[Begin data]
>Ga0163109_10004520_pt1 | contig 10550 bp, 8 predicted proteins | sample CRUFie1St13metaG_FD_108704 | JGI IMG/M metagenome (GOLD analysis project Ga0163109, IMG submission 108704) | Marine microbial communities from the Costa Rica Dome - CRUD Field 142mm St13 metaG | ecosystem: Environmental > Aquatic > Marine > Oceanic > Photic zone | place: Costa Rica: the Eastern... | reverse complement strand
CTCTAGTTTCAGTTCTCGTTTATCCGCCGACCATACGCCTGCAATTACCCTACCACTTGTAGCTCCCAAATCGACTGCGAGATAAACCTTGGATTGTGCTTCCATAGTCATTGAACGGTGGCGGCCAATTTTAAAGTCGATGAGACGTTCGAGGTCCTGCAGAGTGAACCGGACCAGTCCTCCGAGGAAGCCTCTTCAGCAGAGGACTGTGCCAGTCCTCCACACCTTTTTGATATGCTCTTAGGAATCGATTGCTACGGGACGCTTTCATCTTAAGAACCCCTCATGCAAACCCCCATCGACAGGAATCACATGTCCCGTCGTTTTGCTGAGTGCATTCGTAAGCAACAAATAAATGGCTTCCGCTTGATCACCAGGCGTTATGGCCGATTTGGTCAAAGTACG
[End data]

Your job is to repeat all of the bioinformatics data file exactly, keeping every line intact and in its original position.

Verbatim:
>Ga0163109_10004520_pt1 | contig 10550 bp, 8 predicted proteins | sample CRUFie1St13metaG_FD_108704 | JGI IMG/M metagenome (GOLD analysis project Ga0163109, IMG submission 108704) | Marine microbial communities from the Costa Rica Dome - CRUD Field 142mm St13 metaG | ecosystem: Environmental > Aquatic > Marine > Oceanic > Photic zone | place: Costa Rica: the Eastern... | reverse complement strand
CTCTAGTTTCAGTTCTCGTTTATCCGCCGACCATACGCCTGCAATTACCCTACCACTTGTAGCTCCCAAATCGACTGCGAGATAAACCTTGGATTGTGCTTCCATAGTCATTGAACGGTGGCGGCCAATTTTAAAGTCGATGAGACGTTCGAGGTCCTGCAGAGTGAACCGGACCAGTCCTCCGAGGAAGCCTCTTCAGCAGAGGACTGTGCCAGTCCTCCACACCTTTTTGATATGCTCTTAGGAATCGATTGCTACGGGACGCTTTCATCTTAAGAACCCCTCATGCAAACCCCCATCGACAGGAATCACATGTCCCGTCGTTTTGCTGAGTGCATTCGTAAGCAACAAATAAATGGCTTCCGCTTGATCACCAGGCGTTATGGCCGATTTGGTCAAAGTACG